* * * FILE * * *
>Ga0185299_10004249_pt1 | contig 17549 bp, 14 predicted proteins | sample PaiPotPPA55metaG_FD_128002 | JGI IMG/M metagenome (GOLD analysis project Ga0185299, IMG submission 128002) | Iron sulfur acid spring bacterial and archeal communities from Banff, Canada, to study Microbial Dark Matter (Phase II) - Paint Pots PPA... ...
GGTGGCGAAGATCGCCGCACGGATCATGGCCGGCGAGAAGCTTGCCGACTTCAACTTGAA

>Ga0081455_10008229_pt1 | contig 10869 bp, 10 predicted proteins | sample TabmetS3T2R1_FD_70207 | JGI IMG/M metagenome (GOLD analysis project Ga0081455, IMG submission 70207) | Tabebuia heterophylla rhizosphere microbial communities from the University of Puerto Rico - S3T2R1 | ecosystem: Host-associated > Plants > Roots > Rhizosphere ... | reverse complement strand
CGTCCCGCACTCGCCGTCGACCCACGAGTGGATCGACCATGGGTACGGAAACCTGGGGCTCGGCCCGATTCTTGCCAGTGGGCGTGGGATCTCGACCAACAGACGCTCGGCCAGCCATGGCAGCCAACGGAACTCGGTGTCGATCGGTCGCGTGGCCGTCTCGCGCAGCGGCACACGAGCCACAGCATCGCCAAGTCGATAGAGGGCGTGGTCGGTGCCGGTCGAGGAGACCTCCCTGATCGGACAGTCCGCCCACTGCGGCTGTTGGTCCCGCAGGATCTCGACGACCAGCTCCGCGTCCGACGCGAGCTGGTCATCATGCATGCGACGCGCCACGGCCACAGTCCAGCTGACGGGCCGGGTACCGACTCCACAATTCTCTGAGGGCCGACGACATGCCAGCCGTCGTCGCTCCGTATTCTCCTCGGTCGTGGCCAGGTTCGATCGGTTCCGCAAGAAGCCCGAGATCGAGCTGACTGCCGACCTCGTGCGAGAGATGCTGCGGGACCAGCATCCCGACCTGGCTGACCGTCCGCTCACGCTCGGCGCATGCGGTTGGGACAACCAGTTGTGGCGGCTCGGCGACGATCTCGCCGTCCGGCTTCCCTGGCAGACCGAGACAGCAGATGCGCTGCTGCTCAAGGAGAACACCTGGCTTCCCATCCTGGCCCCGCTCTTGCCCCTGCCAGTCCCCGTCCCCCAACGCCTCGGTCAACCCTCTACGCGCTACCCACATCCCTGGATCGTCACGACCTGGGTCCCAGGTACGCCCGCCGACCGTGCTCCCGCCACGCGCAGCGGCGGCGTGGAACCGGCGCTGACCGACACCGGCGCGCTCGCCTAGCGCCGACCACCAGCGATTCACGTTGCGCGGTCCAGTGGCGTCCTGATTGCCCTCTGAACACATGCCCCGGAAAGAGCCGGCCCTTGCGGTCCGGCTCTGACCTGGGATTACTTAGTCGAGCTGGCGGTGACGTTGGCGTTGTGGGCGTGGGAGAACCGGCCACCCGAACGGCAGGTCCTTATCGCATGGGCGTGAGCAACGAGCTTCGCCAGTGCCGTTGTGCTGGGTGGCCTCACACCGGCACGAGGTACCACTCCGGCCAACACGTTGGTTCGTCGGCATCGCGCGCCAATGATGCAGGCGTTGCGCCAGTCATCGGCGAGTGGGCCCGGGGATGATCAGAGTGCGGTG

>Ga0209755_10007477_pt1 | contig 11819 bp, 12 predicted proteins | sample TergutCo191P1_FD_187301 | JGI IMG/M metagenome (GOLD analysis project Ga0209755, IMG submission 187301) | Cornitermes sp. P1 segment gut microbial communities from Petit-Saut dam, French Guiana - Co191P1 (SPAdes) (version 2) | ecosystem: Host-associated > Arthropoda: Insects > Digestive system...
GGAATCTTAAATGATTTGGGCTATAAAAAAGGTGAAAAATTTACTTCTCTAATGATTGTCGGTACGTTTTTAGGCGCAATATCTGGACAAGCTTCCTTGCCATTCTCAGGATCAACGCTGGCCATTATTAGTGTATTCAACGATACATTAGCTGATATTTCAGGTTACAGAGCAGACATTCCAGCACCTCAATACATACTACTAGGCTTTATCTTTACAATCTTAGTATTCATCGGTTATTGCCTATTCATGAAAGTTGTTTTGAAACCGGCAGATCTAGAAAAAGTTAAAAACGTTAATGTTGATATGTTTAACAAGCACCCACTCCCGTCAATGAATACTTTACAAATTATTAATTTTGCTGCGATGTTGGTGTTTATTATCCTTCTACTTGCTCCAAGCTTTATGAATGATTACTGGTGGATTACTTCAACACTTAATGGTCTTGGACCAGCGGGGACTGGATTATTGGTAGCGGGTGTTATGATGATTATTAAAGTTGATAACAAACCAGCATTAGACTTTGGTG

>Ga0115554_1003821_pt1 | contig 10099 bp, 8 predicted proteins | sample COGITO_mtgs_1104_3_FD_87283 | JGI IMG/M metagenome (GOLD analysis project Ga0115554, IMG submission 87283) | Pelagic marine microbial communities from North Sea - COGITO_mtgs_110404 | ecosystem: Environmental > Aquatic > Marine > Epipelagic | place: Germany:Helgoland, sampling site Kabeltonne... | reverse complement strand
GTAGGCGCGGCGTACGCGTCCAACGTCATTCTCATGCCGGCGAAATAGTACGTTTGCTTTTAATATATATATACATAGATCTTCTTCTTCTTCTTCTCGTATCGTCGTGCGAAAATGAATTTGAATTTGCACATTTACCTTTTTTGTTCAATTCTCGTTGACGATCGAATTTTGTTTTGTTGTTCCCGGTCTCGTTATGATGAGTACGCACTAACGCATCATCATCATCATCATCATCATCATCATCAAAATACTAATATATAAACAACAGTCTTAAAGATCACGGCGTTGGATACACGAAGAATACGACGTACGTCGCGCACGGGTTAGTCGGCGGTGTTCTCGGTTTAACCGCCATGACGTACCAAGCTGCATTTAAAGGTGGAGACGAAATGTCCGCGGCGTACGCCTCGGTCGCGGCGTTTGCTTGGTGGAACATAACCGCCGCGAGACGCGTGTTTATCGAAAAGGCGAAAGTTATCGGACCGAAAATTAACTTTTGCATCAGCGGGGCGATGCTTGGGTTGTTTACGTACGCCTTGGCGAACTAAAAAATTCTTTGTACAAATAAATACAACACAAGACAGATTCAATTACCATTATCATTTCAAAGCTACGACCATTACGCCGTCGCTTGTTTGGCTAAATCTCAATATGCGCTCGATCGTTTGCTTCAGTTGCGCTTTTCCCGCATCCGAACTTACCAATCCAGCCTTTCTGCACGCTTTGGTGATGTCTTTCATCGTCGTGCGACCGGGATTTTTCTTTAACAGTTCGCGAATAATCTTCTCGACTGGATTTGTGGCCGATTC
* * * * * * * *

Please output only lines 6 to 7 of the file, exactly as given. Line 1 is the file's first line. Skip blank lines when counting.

GGAATCTTAAATGATTTGGGCTATAAAAAAGGTGAAAAATTTACTTCTCTAATGATTGTCGGTACGTTTTTAGGCGCAATATCTGGACAAGCTTCCTTGCCATTCTCAGGATCAACGCTGGCCATTATTAGTGTATTCAACGATACATTAGCTGATATTTCAGGTTACAGAGCAGACATTCCAGCACCTCAATACATACTACTAGGCTTTATCTTTACAATCTTAGTATTCATCGGTTATTGCCTATTCATGAAAGTTGTTTTGAAACCGGCAGATCTAGAAAAAGTTAAAAACGTTAATGTTGATATGTTTAACAAGCACCCACTCCCGTCAATGAATACTTTACAAATTATTAATTTTGCTGCGATGTTGGTGTTTATTATCCTTCTACTTGCTCCAAGCTTTATGAATGATTACTGGTGGATTACTTCAACACTTAATGGTCTTGGACCAGCGGGGACTGGATTATTGGTAGCGGGTGTTATGATGATTATTAAAGTTGATAACAAACCAGCATTAGACTTTGGTG

>Ga0115554_1003821_pt1 | contig 10099 bp, 8 predicted proteins | sample COGITO_mtgs_1104_3_FD_87283 | JGI IMG/M metagenome (GOLD analysis project Ga0115554, IMG submission 87283) | Pelagic marine microbial communities from North Sea - COGITO_mtgs_110404 | ecosystem: Environmental > Aquatic > Marine > Epipelagic | place: Germany:Helgoland, sampling site Kabeltonne... | reverse complement strand